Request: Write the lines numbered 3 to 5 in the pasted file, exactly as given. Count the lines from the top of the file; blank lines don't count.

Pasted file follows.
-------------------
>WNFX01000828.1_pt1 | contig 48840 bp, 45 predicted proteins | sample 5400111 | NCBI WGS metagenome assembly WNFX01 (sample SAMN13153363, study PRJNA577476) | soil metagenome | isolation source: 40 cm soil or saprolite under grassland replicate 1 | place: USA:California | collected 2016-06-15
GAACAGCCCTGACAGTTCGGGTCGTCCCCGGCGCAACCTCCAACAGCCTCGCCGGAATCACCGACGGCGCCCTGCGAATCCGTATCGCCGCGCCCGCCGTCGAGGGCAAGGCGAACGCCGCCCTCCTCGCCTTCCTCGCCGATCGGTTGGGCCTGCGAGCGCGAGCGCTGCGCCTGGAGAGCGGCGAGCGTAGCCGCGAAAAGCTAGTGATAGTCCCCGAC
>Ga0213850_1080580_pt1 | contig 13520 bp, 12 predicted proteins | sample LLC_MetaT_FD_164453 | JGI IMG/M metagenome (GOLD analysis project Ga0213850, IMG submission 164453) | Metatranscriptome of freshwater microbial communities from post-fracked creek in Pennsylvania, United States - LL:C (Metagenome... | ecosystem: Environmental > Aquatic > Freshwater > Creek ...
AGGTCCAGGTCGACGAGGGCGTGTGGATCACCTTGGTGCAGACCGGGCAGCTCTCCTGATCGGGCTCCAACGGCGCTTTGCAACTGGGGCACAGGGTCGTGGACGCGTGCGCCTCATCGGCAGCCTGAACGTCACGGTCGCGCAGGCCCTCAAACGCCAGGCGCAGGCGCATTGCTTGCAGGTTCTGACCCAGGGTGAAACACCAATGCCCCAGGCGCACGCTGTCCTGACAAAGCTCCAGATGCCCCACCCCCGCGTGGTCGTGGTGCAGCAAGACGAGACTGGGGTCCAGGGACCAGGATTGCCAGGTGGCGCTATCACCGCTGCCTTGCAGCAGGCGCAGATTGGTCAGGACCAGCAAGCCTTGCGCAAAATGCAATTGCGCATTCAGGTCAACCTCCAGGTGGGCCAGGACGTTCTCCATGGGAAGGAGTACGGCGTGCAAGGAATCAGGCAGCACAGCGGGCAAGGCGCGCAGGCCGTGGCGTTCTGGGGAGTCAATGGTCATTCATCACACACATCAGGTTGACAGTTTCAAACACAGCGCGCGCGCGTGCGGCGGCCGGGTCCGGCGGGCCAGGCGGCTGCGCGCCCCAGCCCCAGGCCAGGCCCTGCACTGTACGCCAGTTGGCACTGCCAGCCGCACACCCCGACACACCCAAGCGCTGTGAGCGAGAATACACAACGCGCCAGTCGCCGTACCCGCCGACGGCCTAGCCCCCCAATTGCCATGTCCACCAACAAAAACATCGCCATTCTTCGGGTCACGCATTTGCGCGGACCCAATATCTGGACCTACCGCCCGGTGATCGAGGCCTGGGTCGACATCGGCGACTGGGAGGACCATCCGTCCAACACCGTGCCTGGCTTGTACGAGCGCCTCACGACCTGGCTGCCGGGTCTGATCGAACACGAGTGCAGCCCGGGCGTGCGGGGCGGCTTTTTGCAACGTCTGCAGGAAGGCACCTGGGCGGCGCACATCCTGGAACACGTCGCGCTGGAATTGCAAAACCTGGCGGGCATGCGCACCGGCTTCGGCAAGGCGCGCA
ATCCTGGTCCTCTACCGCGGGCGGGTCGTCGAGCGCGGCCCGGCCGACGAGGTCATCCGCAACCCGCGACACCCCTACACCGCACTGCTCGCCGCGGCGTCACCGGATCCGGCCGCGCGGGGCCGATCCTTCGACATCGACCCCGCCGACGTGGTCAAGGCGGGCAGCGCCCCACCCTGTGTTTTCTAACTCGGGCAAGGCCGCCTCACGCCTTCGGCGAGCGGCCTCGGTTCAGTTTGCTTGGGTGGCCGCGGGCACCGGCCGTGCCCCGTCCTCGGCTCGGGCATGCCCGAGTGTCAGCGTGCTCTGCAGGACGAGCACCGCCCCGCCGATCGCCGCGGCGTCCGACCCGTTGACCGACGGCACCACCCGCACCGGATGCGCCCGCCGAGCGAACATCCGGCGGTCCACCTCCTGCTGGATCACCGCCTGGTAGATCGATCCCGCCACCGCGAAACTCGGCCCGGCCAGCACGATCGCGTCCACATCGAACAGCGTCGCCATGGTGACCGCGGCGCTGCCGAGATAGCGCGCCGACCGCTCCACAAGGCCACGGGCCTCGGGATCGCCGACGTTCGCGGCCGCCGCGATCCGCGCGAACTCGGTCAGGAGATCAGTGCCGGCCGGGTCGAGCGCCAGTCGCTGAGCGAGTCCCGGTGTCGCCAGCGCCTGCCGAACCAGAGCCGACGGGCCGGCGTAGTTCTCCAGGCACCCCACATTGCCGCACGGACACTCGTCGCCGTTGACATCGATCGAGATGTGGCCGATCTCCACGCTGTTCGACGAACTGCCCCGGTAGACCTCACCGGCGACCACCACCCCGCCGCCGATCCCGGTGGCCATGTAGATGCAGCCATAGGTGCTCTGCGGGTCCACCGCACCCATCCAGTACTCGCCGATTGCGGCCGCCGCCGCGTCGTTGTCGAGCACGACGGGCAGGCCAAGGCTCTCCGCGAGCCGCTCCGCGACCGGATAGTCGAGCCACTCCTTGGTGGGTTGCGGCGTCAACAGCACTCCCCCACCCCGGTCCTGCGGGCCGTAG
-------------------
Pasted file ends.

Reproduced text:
>Ga0213850_1080580_pt1 | contig 13520 bp, 12 predicted proteins | sample LLC_MetaT_FD_164453 | JGI IMG/M metagenome (GOLD analysis project Ga0213850, IMG submission 164453) | Metatranscriptome of freshwater microbial communities from post-fracked creek in Pennsylvania, United States - LL:C (Metagenome... | ecosystem: Environmental > Aquatic > Freshwater > Creek ...
AGGTCCAGGTCGACGAGGGCGTGTGGATCACCTTGGTGCAGACCGGGCAGCTCTCCTGATCGGGCTCCAACGGCGCTTTGCAACTGGGGCACAGGGTCGTGGACGCGTGCGCCTCATCGGCAGCCTGAACGTCACGGTCGCGCAGGCCCTCAAACGCCAGGCGCAGGCGCATTGCTTGCAGGTTCTGACCCAGGGTGAAACACCAATGCCCCAGGCGCACGCTGTCCTGACAAAGCTCCAGATGCCCCACCCCCGCGTGGTCGTGGTGCAGCAAGACGAGACTGGGGTCCAGGGACCAGGATTGCCAGGTGGCGCTATCACCGCTGCCTTGCAGCAGGCGCAGATTGGTCAGGACCAGCAAGCCTTGCGCAAAATGCAATTGCGCATTCAGGTCAACCTCCAGGTGGGCCAGGACGTTCTCCATGGGAAGGAGTACGGCGTGCAAGGAATCAGGCAGCACAGCGGGCAAGGCGCGCAGGCCGTGGCGTTCTGGGGAGTCAATGGTCATTCATCACACACATCAGGTTGACAGTTTCAAACACAGCGCGCGCGCGTGCGGCGGCCGGGTCCGGCGGGCCAGGCGGCTGCGCGCCCCAGCCCCAGGCCAGGCCCTGCACTGTACGCCAGTTGGCACTGCCAGCCGCACACCCCGACACACCCAAGCGCTGTGAGCGAGAATACACAACGCGCCAGTCGCCGTACCCGCCGACGGCCTAGCCCCCCAATTGCCATGTCCACCAACAAAAACATCGCCATTCTTCGGGTCACGCATTTGCGCGGACCCAATATCTGGACCTACCGCCCGGTGATCGAGGCCTGGGTCGACATCGGCGACTGGGAGGACCATCCGTCCAACACCGTGCCTGGCTTGTACGAGCGCCTCACGACCTGGCTGCCGGGTCTGATCGAACACGAGTGCAGCCCGGGCGTGCGGGGCGGCTTTTTGCAACGTCTGCAGGAAGGCACCTGGGCGGCGCACATCCTGGAACACGTCGCGCTGGAATTGCAAAACCTGGCGGGCATGCGCACCGGCTTCGGCAAGGCGCGCA
ATCCTGGTCCTCTACCGCGGGCGGGTCGTCGAGCGCGGCCCGGCCGACGAGGTCATCCGCAACCCGCGACACCCCTACACCGCACTGCTCGCCGCGGCGTCACCGGATCCGGCCGCGCGGGGCCGATCCTTCGACATCGACCCCGCCGACGTGGTCAAGGCGGGCAGCGCCCCACCCTGTGTTTTCTAACTCGGGCAAGGCCGCCTCACGCCTTCGGCGAGCGGCCTCGGTTCAGTTTGCTTGGGTGGCCGCGGGCACCGGCCGTGCCCCGTCCTCGGCTCGGGCATGCCCGAGTGTCAGCGTGCTCTGCAGGACGAGCACCGCCCCGCCGATCGCCGCGGCGTCCGACCCGTTGACCGACGGCACCACCCGCACCGGATGCGCCCGCCGAGCGAACATCCGGCGGTCCACCTCCTGCTGGATCACCGCCTGGTAGATCGATCCCGCCACCGCGAAACTCGGCCCGGCCAGCACGATCGCGTCCACATCGAACAGCGTCGCCATGGTGACCGCGGCGCTGCCGAGATAGCGCGCCGACCGCTCCACAAGGCCACGGGCCTCGGGATCGCCGACGTTCGCGGCCGCCGCGATCCGCGCGAACTCGGTCAGGAGATCAGTGCCGGCCGGGTCGAGCGCCAGTCGCTGAGCGAGTCCCGGTGTCGCCAGCGCCTGCCGAACCAGAGCCGACGGGCCGGCGTAGTTCTCCAGGCACCCCACATTGCCGCACGGACACTCGTCGCCGTTGACATCGATCGAGATGTGGCCGATCTCCACGCTGTTCGACGAACTGCCCCGGTAGACCTCACCGGCGACCACCACCCCGCCGCCGATCCCGGTGGCCATGTAGATGCAGCCATAGGTGCTCTGCGGGTCCACCGCACCCATCCAGTACTCGCCGATTGCGGCCGCCGCCGCGTCGTTGTCGAGCACGACGGGCAGGCCAAGGCTCTCCGCGAGCCGCTCCGCGACCGGATAGTCGAGCCACTCCTTGGTGGGTTGCGGCGTCAACAGCACTCCCCCACCCCGGTCCTGCGGGCCGTAG